The data doesn’t include people working for:
- the NHS
- non-departmental public bodies
- the Civil Service abroad
- the Northern Ireland Civil Service, which supports the devolved government in Northern Ireland
- central government in security posts
It doesn’t include people not on the payroll or not being paid during the time period covered, for example contractors or staff taking unpaid leave.
There are 2 measures of the senior Civil Service available: the Senior Civil Service and ‘SCS Level’. ONS statistics measure ‘SCS Level’ employees, which include a number of health professionals, military personnel and senior diplomats, as well as those working in the Senior Civil Service. As a result, these statistics may be different to those used for monitoring diversity of the Senior Civil Service.
Ethnicity wasn’t known for 25% of civil servants and, as a consequence, it is possible that average annual pay is under- or over-estimated for staff in some ethnic groups in some grades or regions. The median pay of staff with unknown ethnicity is included in the tables for reference.
Median annual pay is presented in this measure, rather than mean annual pay. For each ethnic group, if every respondent was lined up in the order of their full-time equivalent (FTE) annual pay, the median would be the pay of the person in the middle. Using the median as a measure of average annual pay prevents the average being influenced by staff with very high or very low pay, which may not give an accurate representation for the majority of staff, so distorting the figures.
However, measures of average pay are less reliable for ethnic groups with small numbers of staff. It should be noted, for example, that median pay among Senior Civil Service staff is based on 10 staff in the Chinese group, 20 staff in the Other group, 50 staff in the Black group, and 60 staff in the Mixed group (headcounts are available in the download file).
Mean annual pay (worked out by adding all staff’s FTE annual pay and dividing by the total number of staff) is not presented here. Where some employees have much higher salaries than others in the same ethnic group, the mean annual pay for that ethnic group will be higher, and as a result may not accurately represent the annual pay of the less well-paid employees in that group.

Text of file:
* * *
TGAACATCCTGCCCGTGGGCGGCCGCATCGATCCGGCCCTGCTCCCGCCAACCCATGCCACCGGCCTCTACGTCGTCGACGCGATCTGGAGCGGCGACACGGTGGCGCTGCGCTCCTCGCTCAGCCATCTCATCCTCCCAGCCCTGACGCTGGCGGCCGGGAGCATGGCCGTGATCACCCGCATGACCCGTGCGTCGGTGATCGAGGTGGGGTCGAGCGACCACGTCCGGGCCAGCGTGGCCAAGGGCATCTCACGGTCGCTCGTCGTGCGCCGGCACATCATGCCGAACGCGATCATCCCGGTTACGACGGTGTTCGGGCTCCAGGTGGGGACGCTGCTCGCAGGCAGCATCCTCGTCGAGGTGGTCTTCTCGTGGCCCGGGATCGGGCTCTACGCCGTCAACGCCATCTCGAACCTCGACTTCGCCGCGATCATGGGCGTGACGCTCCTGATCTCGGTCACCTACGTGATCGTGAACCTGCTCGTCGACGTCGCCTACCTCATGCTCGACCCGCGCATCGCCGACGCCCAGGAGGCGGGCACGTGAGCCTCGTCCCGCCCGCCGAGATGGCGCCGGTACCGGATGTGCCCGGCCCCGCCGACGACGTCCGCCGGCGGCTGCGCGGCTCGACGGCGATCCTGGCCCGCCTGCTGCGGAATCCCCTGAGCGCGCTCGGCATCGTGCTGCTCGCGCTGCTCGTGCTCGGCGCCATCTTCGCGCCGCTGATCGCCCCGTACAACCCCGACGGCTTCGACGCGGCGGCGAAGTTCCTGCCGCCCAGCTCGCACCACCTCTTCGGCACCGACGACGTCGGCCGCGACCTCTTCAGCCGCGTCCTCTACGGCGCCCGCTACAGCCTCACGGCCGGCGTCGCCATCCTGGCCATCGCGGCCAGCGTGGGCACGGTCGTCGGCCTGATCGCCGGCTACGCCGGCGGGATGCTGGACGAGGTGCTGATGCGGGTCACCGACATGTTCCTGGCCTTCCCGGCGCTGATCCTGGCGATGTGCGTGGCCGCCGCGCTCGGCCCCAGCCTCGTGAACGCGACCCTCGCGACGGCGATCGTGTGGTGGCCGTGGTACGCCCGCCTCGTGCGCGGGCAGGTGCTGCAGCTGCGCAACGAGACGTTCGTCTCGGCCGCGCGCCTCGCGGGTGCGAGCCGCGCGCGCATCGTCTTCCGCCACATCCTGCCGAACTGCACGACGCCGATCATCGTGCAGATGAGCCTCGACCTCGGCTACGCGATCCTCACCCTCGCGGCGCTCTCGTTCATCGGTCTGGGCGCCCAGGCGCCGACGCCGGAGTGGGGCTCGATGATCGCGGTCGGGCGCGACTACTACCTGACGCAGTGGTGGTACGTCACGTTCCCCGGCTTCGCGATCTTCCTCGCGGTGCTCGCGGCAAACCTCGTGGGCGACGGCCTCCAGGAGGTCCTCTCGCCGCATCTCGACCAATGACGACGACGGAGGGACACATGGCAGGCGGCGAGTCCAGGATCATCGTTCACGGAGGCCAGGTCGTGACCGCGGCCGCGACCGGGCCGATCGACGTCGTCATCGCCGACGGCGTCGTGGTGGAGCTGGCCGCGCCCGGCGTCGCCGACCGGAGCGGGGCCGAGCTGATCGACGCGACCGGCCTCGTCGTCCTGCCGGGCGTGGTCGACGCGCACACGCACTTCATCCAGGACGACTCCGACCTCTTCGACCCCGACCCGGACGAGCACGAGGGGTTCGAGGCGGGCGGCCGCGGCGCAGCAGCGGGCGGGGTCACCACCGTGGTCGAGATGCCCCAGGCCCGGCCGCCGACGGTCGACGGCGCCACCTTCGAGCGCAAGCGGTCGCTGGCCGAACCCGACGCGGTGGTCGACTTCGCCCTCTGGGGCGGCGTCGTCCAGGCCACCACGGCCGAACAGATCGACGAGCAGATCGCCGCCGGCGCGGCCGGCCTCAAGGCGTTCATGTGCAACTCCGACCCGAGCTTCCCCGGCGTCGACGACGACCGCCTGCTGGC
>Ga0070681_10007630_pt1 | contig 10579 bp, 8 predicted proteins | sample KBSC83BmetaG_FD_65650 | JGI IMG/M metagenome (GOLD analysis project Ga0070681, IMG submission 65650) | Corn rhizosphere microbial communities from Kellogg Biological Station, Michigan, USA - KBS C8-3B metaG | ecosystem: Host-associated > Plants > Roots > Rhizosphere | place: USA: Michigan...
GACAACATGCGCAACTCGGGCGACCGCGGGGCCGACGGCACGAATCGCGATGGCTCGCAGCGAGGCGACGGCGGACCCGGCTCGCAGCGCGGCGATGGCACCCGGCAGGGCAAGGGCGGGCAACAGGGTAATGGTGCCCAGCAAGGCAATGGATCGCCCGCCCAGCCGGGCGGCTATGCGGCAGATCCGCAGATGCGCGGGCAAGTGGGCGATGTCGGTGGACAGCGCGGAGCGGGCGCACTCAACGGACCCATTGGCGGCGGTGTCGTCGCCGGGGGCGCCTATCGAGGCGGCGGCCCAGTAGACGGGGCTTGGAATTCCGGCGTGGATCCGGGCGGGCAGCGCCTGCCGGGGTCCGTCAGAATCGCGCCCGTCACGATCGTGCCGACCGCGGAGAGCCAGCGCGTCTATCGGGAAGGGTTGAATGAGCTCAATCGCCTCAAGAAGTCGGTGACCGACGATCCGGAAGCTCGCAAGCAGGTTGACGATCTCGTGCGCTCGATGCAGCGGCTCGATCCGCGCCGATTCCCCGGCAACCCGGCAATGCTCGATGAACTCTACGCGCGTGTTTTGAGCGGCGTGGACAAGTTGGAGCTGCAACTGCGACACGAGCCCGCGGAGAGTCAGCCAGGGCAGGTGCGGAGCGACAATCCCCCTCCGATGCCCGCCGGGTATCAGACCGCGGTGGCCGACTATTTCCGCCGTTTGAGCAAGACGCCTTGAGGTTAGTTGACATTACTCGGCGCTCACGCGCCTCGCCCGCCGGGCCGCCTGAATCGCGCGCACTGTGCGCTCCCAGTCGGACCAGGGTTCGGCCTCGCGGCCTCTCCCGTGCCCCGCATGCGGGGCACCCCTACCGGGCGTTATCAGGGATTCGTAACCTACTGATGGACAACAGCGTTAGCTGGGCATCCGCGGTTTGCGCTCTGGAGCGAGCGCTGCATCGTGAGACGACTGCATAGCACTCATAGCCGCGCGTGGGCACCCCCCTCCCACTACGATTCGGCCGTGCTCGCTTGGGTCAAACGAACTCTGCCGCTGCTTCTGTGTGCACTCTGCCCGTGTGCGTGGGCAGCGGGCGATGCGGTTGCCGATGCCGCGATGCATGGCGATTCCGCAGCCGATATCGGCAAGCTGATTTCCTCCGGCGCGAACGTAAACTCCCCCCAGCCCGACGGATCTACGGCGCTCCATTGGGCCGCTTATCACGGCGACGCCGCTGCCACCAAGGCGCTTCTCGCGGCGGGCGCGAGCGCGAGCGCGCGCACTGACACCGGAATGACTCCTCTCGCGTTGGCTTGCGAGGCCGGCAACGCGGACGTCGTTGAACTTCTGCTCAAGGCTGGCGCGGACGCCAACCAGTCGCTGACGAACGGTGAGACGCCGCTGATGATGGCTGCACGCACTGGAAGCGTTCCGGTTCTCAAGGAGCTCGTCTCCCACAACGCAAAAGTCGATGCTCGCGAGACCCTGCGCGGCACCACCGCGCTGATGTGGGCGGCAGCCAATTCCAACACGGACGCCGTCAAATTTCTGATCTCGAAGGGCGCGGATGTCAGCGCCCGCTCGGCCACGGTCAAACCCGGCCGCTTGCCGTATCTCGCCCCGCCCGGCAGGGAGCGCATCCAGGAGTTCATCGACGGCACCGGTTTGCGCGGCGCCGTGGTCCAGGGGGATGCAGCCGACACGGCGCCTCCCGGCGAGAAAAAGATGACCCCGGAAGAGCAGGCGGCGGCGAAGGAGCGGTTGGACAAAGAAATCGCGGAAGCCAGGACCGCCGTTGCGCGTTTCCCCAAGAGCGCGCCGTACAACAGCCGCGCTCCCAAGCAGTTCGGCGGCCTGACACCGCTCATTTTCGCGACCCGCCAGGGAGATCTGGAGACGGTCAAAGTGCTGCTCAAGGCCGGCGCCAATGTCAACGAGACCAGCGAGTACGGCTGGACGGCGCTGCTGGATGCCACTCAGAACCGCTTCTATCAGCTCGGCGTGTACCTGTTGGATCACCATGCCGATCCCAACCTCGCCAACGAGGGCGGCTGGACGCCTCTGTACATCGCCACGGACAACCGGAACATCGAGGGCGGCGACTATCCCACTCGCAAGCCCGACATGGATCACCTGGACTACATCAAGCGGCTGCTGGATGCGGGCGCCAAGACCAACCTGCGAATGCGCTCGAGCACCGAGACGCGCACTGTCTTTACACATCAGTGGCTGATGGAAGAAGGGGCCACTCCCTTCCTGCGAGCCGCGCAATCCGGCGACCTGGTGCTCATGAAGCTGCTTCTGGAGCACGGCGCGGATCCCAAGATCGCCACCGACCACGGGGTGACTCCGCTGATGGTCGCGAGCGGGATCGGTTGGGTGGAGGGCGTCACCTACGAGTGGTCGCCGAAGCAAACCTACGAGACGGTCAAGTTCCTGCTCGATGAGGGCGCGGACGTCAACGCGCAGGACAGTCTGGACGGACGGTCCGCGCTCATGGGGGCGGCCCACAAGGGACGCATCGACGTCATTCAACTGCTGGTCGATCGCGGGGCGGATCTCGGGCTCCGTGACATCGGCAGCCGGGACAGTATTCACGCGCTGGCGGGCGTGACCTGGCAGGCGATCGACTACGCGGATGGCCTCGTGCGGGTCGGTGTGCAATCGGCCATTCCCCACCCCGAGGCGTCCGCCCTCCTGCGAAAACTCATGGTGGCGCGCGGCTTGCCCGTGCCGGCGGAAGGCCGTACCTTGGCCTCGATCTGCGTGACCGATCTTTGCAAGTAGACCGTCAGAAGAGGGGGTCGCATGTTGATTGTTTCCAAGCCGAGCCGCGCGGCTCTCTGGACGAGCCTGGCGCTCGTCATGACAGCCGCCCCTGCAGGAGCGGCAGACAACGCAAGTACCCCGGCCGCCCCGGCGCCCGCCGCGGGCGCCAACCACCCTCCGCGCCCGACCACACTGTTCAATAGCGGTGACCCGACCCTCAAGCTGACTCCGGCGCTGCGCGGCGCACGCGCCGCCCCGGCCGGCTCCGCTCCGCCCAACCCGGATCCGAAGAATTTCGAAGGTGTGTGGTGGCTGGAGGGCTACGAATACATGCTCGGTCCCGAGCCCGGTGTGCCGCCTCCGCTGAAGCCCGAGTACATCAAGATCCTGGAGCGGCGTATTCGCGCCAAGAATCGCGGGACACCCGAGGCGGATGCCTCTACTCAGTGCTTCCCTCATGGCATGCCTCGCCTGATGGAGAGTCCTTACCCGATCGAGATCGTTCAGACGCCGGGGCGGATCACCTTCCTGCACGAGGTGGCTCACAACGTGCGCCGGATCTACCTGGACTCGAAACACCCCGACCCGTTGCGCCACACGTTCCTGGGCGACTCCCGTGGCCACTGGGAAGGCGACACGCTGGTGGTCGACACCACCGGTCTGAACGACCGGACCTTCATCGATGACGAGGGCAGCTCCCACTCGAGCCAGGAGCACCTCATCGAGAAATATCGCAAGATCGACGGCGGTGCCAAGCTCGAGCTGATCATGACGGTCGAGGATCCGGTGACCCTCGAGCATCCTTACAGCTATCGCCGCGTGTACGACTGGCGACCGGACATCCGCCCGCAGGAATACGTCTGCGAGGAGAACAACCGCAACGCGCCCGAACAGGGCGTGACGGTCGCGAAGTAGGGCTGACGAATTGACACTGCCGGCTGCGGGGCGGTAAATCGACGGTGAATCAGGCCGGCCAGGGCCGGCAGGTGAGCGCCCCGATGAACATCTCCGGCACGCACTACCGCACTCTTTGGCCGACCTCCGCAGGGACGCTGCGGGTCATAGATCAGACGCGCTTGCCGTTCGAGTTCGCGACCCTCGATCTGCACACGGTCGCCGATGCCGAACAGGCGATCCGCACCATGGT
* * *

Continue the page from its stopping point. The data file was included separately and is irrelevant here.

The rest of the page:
Data on the Civil Service workforce shows that the percentage of staff in each region, grade, gender and age group varies by the different ethnic groups. An ethnic group with a higher percentage of staff in regions with higher pay (such as London, which has a regional allowance) or a higher percentage of staff in more senior grades will have a higher average annual pay than an ethnic group with more staff in lower paid regions or junior roles.
For example, this data shows that White staff are amongst the lowest paid in the Civil Service overall and within each grade. However, within many of the regions, White staff are the most, or among the most, highly paid of all ethnic groups. The Civil Service workforce data shows that White staff make up a higher percentage of staff at senior grades but a lower percentage of London-based staff (who receive a regional allowance) than those in other ethnic groups.
Note that in this measure, the median annual pay by ethnicity is shown by grade and then by region. While this enables salaries of staff living in the same region or at the same grade to be compared, partly overcoming the complexities mentioned, there is no comparison by ethnicity, grade and region simultaneously.
When comparing pay of staff at the same grade, please be aware that these grades are broad, and the grouping together of all Senior Civil Service grades in particular encompasses a very wide pay range. The balance of staff within these broad grades may vary by ethnicity and also by region, so affecting estimates of median pay.